Ben Haggard will take the big stage get your tickets!
Date: September 14th 2018.
Gates open at 5:30 pm, show starts at 7:30.
Reserved seats $15.00. Advance general admission, 18 and up, $10.00.
BEN HAGGARD: “THE SON ALSO RISES”
“I live the kinda life most men only dream of/I make my livin’ writin’ songs and singin’ them,”Merle Haggard, “Footlights”
For fans of his late, legendary father, country music great Merle Haggard, his youngest son Ben is no Stranger – in fact, he’s been the lead guitarist in Hag’s longtime band of the same name for the past eight years, since he was 15 years old, fitting in easily with veterans like musical director Norm Hamlet and Scott Joss.
Ben was a regular on Merle Haggard’s recordings, took the stage with him and the Highwaymen (Willie Nelson and Kris Kristofferson) as well as Blake Shelton for a memorable performance at the 2014 Grammys and for the 2012 “All for the Hall” show besides two of his idols, Vince Gill and Keith Urban. Earlier this year, Ben was featured with the Strangers backing Toby Keith for a Merle tribute on the nationally televised American Country Countdown Awards. He also contributed versions of “Mama Tried” and “Sing Me Back Home” to 2014’sWorking Man’s Poet:Tribute to Merle Haggard album which also featured Toby Keith, Jason Aldean, Jake Owen, Luke Bryan and Dierks Bentley.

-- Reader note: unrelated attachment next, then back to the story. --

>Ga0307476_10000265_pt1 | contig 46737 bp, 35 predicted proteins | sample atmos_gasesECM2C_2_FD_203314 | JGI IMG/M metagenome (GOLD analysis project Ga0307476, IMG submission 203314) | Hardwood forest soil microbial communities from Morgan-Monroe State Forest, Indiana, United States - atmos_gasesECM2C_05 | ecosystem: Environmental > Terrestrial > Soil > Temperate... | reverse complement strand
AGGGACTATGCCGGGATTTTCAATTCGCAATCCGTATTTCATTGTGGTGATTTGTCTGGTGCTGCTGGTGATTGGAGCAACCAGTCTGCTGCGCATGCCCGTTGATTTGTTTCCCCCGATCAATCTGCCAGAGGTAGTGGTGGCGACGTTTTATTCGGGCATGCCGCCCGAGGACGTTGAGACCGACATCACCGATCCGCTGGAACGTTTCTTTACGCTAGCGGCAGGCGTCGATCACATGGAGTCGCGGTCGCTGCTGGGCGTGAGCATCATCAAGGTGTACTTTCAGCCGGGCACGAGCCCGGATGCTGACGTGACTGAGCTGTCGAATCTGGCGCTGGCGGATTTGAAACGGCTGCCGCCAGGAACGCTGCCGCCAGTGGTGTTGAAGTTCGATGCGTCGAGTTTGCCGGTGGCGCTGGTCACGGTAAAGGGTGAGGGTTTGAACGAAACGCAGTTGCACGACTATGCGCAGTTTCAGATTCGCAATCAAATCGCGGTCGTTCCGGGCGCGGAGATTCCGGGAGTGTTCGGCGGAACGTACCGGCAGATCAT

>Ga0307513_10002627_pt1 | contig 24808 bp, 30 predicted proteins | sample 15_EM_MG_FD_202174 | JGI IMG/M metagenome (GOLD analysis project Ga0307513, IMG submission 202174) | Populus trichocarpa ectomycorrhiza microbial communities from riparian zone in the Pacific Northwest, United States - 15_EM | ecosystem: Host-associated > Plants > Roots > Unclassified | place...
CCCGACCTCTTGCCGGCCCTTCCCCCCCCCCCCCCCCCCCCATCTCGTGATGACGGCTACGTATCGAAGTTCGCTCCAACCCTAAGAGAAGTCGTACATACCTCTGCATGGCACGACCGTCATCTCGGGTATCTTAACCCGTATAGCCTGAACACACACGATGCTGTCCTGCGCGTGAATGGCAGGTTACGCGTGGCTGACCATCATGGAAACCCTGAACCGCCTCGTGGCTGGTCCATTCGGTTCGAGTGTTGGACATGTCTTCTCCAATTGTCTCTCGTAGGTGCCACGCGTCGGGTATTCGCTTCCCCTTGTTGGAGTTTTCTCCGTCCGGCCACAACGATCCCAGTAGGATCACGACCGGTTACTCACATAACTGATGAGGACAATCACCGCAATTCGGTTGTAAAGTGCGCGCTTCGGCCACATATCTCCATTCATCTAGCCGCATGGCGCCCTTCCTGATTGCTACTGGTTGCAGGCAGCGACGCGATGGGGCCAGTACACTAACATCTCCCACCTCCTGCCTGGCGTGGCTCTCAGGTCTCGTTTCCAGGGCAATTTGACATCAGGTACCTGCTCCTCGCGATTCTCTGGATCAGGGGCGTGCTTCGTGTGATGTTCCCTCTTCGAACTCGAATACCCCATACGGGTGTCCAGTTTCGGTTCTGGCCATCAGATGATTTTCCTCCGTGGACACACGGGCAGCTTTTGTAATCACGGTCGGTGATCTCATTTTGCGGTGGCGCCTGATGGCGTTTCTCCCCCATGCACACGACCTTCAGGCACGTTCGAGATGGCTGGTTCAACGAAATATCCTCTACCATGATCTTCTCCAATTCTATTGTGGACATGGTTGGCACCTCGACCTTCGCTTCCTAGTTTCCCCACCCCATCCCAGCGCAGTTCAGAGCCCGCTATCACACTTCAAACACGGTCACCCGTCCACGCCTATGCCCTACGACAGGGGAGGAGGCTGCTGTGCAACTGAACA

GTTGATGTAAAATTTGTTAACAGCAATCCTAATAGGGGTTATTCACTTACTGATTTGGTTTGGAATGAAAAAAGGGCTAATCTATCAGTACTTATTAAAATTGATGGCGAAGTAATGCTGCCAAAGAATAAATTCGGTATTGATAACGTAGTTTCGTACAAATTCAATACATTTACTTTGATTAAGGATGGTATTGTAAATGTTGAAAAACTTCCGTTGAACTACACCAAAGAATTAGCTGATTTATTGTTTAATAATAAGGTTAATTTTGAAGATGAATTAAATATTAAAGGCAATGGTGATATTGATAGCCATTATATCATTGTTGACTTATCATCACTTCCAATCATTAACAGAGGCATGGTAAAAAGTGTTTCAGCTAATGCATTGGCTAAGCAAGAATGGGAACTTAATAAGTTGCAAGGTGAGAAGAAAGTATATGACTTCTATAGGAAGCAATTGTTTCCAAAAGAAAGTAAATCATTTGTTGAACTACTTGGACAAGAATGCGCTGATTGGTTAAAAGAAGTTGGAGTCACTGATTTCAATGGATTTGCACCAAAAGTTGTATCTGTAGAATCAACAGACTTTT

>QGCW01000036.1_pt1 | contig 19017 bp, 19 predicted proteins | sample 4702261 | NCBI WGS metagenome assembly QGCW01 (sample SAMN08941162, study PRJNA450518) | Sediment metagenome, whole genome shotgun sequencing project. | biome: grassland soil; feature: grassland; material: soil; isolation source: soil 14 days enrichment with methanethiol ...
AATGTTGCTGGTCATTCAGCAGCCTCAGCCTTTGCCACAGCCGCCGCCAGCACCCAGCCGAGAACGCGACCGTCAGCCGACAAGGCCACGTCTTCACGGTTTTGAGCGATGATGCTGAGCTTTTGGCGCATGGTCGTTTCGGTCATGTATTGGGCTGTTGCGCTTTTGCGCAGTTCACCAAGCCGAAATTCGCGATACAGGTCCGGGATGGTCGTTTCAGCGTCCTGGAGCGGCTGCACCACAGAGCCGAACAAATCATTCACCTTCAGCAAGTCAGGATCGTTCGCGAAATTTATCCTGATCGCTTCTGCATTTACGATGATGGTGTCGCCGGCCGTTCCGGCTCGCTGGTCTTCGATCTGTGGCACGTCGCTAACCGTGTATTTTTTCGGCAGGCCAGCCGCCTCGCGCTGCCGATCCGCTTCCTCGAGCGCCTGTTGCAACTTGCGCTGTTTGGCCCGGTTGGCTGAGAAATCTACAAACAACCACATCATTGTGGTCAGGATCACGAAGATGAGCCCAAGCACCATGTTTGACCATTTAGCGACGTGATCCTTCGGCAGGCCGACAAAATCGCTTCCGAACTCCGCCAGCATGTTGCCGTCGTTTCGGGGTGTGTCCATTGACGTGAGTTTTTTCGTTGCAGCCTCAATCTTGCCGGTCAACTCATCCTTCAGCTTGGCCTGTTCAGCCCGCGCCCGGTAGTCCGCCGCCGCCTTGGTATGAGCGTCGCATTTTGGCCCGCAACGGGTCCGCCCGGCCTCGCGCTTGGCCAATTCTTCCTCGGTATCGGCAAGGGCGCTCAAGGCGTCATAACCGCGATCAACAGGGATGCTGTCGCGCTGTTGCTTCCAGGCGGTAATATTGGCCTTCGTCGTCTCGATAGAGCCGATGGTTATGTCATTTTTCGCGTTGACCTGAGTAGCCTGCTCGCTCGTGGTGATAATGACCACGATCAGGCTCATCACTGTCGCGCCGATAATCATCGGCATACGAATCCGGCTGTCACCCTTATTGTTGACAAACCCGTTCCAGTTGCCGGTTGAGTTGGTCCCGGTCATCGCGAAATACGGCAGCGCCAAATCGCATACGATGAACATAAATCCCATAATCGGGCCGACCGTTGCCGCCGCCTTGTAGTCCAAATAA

Since Merle’s death on April 6, 2016 – which was also his 79th birthday (a fact he had eerily predicted)– Ben Haggard hasn’t missed a beat, passing on the legacy of his dad’s music with brother Noel and the Strangers, joined on several dates by longtime friend Kris Kristofferson, opening for another frequent Hag partner, Willie Nelson.
Taking the torch from the Haggard paterfamilias, Haggard recalls a conversation he had with Merle, who sported what his son described as “a look of great depth in his eyes… He was always right about something he said because he had thought about it for so long. He overanalyzed everything to the finest degree in the most artistic way possible.”
Ben recalls Merle telling him, “You’d be an idiot not to take my guitar and my bus, not to sing my songs for as long as you can… Go out there and play until there’s nobody to play to.”